FOR most people in the UK, punk rock started with the Sex Pistols, but Vicky Smith says Johnny Rotten and co wouldn’t have happened without The Ramones.
She now plays bass in The Ramonas, an all-girl tribute to the New York band behind such classics as Blitzkrieg Bop, Rockaway Beach, Beat On The Brat and Sheena Is A Punk Rocker.
“For us, that’s where punk started,” says Vicky. “A lot of people say punk started with the Sex Pistols, but The Ramones were around before that – they were playing in 1974.
“We weren’t there at the time, but it’s all about The Ramones at the birth of punk – and the rock ’n’ roll aspect of their songs as well.”
The Ramonas have been going for 10 years and Vicky has been manning the bass as Pee Pee Ramona, in tribute to the late Dee Dee Ramone, for more than five years. Strangely, her interest in The Ramones was stoked by an early fascination with The Red Hot Chili Peppers.
“That’s what got me into playing bass,” she explains. “I really aspire to be able to play bass like their bassist, Flea. I read an interview with him and he was talking about The Ramones and I thought I’ve got to check them out.
“When I did, it all fell into place. I think their music has lasted because they influenced so many other bands. It has just lived on. For us, because they’re no longer around, we’re helping keep the music alive and bring it to a new generation.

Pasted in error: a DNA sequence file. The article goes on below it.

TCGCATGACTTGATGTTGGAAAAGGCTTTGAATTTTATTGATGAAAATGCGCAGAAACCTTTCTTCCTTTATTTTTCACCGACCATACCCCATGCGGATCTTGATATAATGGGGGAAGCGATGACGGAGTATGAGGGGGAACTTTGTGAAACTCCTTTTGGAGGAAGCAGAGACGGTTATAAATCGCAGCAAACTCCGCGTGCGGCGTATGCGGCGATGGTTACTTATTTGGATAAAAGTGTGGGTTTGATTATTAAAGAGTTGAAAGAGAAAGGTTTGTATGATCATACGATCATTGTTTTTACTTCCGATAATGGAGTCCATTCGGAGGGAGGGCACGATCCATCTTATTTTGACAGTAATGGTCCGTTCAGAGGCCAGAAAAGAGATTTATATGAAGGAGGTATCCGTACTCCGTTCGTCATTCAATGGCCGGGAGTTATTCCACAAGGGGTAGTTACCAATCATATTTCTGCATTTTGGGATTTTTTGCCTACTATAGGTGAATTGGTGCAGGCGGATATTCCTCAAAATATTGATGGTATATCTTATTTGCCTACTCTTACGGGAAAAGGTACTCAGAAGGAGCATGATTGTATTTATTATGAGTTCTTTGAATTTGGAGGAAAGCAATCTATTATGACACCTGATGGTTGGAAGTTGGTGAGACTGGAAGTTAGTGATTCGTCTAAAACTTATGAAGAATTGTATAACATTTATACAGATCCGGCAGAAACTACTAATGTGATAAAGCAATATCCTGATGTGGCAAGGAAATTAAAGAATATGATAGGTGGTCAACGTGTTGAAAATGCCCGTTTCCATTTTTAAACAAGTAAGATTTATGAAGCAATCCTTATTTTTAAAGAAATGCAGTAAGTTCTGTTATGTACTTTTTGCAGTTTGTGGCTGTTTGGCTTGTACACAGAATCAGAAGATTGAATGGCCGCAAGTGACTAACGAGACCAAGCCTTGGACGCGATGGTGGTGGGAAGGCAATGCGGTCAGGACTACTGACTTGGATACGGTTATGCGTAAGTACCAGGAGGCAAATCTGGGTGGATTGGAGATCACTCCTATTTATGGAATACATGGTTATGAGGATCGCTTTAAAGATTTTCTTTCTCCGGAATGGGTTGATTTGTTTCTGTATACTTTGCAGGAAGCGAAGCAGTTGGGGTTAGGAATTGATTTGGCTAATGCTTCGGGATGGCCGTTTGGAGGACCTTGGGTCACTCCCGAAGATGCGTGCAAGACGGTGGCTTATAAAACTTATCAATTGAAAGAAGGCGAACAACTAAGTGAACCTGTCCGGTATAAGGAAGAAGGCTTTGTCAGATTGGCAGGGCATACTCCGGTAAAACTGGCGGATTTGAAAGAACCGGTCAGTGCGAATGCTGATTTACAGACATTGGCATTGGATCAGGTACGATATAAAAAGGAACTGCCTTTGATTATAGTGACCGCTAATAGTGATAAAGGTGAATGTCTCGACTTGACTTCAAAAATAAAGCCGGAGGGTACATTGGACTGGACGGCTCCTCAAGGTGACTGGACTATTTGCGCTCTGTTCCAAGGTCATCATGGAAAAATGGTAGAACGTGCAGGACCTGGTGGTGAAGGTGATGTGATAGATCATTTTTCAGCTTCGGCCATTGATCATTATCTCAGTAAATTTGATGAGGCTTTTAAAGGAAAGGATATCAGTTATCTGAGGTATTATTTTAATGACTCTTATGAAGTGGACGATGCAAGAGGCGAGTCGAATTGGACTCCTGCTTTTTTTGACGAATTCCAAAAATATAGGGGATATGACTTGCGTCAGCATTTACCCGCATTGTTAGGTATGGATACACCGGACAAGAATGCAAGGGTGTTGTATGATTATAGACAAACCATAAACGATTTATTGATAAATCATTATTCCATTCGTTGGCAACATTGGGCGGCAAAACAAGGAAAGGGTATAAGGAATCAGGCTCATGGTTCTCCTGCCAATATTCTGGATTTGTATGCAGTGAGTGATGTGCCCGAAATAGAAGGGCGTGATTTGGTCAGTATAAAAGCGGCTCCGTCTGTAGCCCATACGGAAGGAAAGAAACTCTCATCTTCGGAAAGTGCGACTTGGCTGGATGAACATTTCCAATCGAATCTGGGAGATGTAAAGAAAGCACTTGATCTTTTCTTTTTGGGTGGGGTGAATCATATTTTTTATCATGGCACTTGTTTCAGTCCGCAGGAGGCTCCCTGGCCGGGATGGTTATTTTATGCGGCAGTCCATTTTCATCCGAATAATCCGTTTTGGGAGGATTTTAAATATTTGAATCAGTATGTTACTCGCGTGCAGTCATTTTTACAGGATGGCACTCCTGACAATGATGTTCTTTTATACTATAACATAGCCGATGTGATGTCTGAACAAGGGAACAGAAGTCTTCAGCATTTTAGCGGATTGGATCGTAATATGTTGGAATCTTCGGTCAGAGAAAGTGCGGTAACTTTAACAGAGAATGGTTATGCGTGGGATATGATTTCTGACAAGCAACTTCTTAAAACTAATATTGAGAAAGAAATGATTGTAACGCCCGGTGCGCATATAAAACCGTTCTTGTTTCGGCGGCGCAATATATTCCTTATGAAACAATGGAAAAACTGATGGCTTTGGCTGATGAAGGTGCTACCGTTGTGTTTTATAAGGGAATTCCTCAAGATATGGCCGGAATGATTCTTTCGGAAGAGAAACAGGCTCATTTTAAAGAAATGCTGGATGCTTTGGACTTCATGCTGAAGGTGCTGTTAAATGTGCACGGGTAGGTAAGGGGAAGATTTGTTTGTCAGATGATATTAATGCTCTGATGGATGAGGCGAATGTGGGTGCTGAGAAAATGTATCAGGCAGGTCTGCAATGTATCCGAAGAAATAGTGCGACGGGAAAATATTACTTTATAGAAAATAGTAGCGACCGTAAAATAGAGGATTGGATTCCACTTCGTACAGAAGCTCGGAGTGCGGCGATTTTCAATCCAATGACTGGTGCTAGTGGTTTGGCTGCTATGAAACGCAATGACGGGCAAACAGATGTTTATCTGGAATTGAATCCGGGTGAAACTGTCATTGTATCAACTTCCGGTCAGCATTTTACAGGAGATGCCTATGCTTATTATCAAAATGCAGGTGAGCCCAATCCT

“The songs are so popular, people know loads of them without realising it, and the live show is all about trying to recreate the energy they had – and they were unique.”
All four of the original Ramones – Dee Dee, singer Joey, guitarist Johnny and drummer Tommy – are dead, but later members, like one-time drummers Richie and Marky, are still playing music.
The Ramonas played a show with Richie Ramone in London recently, which was a great moment for Vicky, who recalls: “It was really random. He contacted us and said ‘I’m going to be in Ireland, are you doing any shows in the UK?’ We didn’t have anything booked, so we arranged this show in Camden.
“He joined us on stage, playing drums for a bit, and then he came and sang some songs on lead vocals.
“It was amazing because you never know when you’re doing something like this, what the reaction is going to be. I don’t think Marky Ramone likes tribute acts, but we’re really good friends with Richie now. We were out in LA recently and he lent us some equipment.”
The Ramonas have recorded two EPs of Ramones songs, but they also write their own songs, which they plan to record soon.
“It’s been a long time coming,” adds the bassist. “We’ve really wanted to do it for a while. It’s Ramones style and we want to keep it quite commercial. We all play in other bands – I play in a couple of blues acts as well – I don’t need to choose, I like doing both.
“As long as we’re on stage, putting on a proper show, I’ll keep going. I want to do it all.”